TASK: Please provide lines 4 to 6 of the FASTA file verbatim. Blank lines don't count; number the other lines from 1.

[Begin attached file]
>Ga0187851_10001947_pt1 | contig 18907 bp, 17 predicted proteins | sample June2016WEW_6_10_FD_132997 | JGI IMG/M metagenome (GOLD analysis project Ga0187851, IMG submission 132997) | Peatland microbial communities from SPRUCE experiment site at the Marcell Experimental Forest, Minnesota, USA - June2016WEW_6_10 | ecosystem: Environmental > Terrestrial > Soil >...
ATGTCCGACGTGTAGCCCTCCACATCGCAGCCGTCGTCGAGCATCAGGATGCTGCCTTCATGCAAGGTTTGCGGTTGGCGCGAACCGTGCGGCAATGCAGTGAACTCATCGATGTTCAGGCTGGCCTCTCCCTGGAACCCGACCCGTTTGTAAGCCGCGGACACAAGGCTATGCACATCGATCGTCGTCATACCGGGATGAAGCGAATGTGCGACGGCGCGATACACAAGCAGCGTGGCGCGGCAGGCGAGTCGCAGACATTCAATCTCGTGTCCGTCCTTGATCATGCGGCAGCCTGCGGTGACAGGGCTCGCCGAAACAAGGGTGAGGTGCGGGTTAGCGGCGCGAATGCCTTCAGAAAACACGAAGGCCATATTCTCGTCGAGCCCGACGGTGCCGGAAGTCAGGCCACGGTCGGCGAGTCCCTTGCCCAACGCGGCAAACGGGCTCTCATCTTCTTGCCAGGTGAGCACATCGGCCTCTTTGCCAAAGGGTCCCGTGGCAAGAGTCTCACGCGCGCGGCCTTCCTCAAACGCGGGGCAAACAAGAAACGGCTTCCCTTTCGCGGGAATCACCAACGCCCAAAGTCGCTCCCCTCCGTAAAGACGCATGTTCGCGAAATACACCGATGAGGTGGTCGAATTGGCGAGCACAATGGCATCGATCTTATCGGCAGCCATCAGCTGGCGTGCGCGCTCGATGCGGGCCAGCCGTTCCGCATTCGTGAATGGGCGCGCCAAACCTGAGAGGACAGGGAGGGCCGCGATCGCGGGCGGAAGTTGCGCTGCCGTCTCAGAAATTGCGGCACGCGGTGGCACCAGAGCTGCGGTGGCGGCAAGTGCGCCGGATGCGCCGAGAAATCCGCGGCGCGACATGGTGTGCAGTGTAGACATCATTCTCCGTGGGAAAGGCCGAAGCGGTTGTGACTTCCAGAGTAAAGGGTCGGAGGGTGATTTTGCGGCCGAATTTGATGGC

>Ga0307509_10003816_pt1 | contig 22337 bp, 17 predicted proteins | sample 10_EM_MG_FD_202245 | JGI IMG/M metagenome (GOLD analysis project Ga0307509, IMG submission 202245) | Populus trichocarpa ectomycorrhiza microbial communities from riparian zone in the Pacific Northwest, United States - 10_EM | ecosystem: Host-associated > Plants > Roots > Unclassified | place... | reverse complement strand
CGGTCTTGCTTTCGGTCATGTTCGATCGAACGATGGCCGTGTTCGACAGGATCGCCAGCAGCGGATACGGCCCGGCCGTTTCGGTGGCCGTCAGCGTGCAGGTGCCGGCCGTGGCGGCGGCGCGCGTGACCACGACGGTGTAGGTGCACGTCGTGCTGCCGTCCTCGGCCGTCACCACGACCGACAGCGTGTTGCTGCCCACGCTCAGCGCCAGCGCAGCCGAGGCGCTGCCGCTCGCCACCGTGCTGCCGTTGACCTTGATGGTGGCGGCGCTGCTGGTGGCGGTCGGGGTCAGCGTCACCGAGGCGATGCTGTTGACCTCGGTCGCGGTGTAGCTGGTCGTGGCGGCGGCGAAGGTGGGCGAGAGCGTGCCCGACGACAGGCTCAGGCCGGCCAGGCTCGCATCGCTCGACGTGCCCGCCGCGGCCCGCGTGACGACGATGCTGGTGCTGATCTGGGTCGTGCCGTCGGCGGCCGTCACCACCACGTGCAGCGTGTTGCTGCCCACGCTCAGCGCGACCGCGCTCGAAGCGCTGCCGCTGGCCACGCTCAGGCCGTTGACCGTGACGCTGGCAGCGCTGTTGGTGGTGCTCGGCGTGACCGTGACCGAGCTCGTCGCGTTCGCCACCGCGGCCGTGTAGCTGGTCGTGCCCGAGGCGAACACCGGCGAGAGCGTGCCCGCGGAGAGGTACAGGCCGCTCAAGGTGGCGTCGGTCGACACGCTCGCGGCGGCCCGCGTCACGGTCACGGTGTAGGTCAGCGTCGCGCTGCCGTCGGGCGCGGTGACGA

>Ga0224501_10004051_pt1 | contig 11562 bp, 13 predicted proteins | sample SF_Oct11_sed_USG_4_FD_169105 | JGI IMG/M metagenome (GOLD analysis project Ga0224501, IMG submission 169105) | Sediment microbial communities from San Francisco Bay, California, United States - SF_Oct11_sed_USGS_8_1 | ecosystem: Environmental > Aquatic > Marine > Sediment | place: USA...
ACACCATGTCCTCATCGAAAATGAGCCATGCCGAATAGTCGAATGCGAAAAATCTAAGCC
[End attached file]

CGGTCTTGCTTTCGGTCATGTTCGATCGAACGATGGCCGTGTTCGACAGGATCGCCAGCAGCGGATACGGCCCGGCCGTTTCGGTGGCCGTCAGCGTGCAGGTGCCGGCCGTGGCGGCGGCGCGCGTGACCACGACGGTGTAGGTGCACGTCGTGCTGCCGTCCTCGGCCGTCACCACGACCGACAGCGTGTTGCTGCCCACGCTCAGCGCCAGCGCAGCCGAGGCGCTGCCGCTCGCCACCGTGCTGCCGTTGACCTTGATGGTGGCGGCGCTGCTGGTGGCGGTCGGGGTCAGCGTCACCGAGGCGATGCTGTTGACCTCGGTCGCGGTGTAGCTGGTCGTGGCGGCGGCGAAGGTGGGCGAGAGCGTGCCCGACGACAGGCTCAGGCCGGCCAGGCTCGCATCGCTCGACGTGCCCGCCGCGGCCCGCGTGACGACGATGCTGGTGCTGATCTGGGTCGTGCCGTCGGCGGCCGTCACCACCACGTGCAGCGTGTTGCTGCCCACGCTCAGCGCGACCGCGCTCGAAGCGCTGCCGCTGGCCACGCTCAGGCCGTTGACCGTGACGCTGGCAGCGCTGTTGGTGGTGCTCGGCGTGACCGTGACCGAGCTCGTCGCGTTCGCCACCGCGGCCGTGTAGCTGGTCGTGCCCGAGGCGAACACCGGCGAGAGCGTGCCCGCGGAGAGGTACAGGCCGCTCAAGGTGGCGTCGGTCGACACGCTCGCGGCGGCCCGCGTCACGGTCACGGTGTAGGTCAGCGTCGCGCTGCCGTCGGGCGCGGTGACGA

>Ga0224501_10004051_pt1 | contig 11562 bp, 13 predicted proteins | sample SF_Oct11_sed_USG_4_FD_169105 | JGI IMG/M metagenome (GOLD analysis project Ga0224501, IMG submission 169105) | Sediment microbial communities from San Francisco Bay, California, United States - SF_Oct11_sed_USGS_8_1 | ecosystem: Environmental > Aquatic > Marine > Sediment | place: USA...
ACACCATGTCCTCATCGAAAATGAGCCATGCCGAATAGTCGAATGCGAAAAATCTAAGCC